York, 1363. A mysterious pilgrim dies after receiving some medicine from local apothecary Nicholas Wilton. When a nobleman receives the same mediceine and suffers the same fate, Owen Archer, ex-Captain of the, yes, Archers, is dispatched undercover to the apothecary to discover the truth about the deaths – is the stroke suffered by Wilton on the night of the first death as straightforward as it seems? Did Wilton deliberately poison the pilgrim or is there something deeper going on? And can Archer trust Wilton’s young wife Lucie?
Candace Robb (who also writes under the pen name Emma Campion) has, to date, written ten books in this series and some other historical mysteries as well. So, do I have another author to add to the list of unfinished bibliographies?
I should warn you, I may have read the wrong book here. The title is The Apothercary Rose, the author is as advertised and the content fits the blurb. But looking at the entry on Amazon, it is rated, on average, over 4/5, with no-one rating it less than 3/5. Well, there wasn’t any such reviews until I wrote a short one.
There have been some books that I’ve reviewed that I disliked, for various reasons. The Hundredth Man by Jack Kerley, The Railway Detective by Edward Marston, A Plague on Both Your Houses by Susanna Gregory, all of which have spawned a lengthy series but simply weren’t my taste. Well, here’s another to attach to that list – and quite firmly at the bottom of the list.
So what’s the problem? Well, many and varied, I’m afraid. Where to start?
The problem with writing this review is that to point out the main problem is probably a spoiler. And this is supposed to be a spoiler-free review site. But I’m going to press on – you have been warned.
There is no mystery here. At all. Apart from an unknown motive, everything happens exactly as described and there is never any hint in the narrative that anything other than that occurred. No-one thinks about other ways that the medicine could have been poisoned and we know from the opening section that the one other character who is vaguely considered to have been involved (Lucie) didn’t do it. In fact it readily becomes apparent where Lucie’s story is going from the moment she meets Archer.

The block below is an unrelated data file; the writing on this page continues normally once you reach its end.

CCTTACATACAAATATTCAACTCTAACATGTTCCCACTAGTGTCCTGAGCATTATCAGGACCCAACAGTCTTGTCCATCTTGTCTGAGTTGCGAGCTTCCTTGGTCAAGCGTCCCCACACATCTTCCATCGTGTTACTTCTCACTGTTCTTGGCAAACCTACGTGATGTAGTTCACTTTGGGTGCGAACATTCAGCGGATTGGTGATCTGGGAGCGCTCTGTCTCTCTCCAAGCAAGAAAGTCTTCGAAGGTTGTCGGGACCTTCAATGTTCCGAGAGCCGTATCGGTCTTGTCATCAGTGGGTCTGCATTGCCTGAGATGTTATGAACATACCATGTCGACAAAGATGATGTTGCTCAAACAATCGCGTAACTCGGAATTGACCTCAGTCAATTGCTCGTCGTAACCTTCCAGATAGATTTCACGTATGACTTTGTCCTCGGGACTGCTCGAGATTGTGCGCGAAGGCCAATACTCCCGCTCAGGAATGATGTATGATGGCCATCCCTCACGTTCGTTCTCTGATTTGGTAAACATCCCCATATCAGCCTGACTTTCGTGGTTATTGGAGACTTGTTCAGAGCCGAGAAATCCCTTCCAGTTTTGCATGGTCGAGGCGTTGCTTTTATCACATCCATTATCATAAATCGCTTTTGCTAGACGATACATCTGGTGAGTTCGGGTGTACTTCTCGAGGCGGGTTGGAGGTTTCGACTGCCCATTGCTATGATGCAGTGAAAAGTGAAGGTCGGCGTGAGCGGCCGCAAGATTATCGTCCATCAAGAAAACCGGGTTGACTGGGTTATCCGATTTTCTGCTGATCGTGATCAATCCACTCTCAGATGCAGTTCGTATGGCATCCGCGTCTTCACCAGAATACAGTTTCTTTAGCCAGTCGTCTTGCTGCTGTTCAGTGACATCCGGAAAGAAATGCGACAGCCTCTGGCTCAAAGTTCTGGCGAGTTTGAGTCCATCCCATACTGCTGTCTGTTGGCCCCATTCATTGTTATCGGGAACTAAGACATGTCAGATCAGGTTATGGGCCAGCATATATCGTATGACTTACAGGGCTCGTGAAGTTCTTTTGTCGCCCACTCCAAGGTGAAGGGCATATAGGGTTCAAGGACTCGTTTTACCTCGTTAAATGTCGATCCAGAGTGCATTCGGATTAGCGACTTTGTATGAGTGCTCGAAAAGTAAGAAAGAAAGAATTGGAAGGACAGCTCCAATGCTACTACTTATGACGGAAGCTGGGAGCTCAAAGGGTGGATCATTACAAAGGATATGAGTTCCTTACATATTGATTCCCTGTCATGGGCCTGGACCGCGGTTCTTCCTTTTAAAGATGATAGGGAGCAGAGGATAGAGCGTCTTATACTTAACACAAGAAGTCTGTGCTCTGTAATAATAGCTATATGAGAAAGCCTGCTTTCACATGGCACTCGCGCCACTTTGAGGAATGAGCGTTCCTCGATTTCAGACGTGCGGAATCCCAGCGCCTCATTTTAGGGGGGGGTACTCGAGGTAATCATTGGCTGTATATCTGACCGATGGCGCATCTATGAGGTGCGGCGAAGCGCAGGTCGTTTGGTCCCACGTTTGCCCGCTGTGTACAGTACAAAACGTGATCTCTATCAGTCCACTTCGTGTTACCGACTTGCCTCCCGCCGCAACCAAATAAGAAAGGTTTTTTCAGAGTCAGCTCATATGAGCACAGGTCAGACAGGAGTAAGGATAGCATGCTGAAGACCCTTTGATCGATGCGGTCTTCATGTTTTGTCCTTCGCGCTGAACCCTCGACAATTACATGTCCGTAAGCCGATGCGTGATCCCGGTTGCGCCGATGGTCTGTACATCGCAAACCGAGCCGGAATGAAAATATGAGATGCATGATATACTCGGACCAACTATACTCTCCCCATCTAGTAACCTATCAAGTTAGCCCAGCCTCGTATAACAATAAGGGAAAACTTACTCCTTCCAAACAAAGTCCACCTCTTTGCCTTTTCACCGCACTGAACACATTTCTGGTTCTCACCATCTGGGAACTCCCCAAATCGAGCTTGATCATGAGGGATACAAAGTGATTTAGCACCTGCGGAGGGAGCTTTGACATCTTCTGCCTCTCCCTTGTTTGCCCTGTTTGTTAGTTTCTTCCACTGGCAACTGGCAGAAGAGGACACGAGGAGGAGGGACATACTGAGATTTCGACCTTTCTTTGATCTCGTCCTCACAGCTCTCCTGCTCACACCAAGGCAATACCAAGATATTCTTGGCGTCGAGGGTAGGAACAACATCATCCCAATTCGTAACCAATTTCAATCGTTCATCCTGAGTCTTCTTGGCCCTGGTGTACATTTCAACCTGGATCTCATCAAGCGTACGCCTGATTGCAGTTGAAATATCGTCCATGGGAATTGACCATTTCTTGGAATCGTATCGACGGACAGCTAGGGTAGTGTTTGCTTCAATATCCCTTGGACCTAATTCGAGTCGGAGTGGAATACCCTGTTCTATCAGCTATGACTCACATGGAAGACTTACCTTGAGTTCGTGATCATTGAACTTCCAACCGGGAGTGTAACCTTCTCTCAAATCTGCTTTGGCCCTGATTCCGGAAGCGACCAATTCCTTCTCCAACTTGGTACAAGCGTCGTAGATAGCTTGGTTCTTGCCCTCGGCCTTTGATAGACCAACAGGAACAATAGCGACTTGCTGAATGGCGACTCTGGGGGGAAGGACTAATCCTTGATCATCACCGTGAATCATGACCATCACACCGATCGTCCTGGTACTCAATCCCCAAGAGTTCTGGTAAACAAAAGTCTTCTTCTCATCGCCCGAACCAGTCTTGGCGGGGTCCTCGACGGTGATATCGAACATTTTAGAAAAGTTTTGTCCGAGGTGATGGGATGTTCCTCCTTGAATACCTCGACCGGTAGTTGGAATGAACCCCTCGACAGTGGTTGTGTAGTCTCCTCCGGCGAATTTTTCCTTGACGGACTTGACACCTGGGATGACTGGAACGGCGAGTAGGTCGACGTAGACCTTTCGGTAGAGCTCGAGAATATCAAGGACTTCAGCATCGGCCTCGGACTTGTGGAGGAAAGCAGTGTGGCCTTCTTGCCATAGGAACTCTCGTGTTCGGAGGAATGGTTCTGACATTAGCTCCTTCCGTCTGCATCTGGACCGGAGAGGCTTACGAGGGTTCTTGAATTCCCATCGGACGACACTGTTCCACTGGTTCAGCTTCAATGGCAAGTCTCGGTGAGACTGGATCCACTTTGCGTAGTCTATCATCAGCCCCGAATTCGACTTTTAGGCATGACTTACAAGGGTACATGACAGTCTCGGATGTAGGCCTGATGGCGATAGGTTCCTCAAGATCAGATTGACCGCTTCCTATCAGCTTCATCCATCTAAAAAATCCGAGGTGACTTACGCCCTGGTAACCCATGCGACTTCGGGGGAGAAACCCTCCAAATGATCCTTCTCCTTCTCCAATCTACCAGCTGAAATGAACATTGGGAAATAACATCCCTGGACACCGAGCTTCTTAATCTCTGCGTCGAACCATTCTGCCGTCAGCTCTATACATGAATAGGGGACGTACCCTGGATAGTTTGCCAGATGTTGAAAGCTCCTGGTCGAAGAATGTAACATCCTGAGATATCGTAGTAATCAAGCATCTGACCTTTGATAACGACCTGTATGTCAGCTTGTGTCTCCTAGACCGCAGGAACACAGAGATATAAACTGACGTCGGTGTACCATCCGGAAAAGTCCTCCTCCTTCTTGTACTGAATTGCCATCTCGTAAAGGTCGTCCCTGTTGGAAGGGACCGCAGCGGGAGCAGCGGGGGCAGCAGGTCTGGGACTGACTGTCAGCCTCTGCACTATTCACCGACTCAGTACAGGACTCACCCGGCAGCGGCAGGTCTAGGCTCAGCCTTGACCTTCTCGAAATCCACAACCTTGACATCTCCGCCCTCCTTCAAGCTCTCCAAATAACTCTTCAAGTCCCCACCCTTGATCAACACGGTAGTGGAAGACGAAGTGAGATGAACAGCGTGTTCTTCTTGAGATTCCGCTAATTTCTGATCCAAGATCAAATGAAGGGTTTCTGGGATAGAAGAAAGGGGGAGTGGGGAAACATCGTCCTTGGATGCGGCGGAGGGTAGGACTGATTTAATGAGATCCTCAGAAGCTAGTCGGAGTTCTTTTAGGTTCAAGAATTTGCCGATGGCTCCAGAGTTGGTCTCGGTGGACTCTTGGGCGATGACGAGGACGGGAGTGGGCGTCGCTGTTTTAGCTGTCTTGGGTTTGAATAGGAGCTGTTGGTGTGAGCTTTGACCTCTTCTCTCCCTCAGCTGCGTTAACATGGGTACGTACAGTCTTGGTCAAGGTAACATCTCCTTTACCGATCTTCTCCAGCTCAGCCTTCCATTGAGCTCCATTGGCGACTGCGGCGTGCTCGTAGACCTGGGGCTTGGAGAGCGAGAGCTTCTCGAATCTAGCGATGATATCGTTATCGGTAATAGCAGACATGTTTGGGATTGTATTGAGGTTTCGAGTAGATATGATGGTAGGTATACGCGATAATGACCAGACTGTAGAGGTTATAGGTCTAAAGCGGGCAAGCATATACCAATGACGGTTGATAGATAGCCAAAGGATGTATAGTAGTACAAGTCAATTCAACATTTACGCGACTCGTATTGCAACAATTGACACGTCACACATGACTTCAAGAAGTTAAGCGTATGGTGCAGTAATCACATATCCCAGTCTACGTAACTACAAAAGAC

There is a chink of light when another character is murdered – the killer is recognised by the victim due to their distinctive robes but his head is covered. I perked up a bit, thinking there was something clever going on… and the next scene involves the killer – the person who we were supposed to think it was – chastising himself for killing the victim.
So, enough about the plot. The Railway Detective suffered from the same problems but at least it was an exciting story – it was well-written but just not a mystery. This one… well, it took me an age to read because I simply wasn’t looking forward to struggling through more of it. The medieval York setting, for example, is wasted – the author makes a point in the notes at the end that she deliberately didn’t describe the general unpleasantness of medieval peasant life because the medieval peasant would accept it as the norm. Fair enough – possibly – but I’m not a medieval peasant and I’d quite like some descriptions that bring fourteenth century York to life, not send me to sleep.
Enough. I’ve said enough on this book. I always want to put mention the positives as well, but I honestly cannot think of any. Tedious and not a mystery. Anyone who would like to defend it, please chip in with the comments below, as I am genuniely curious as to why this seems so popular on Amazon. But in my opinion, if you want a decent historical mystery, check out Paul Doherty or my Other Historical Mysteries tab. Avoid this like the plague, though.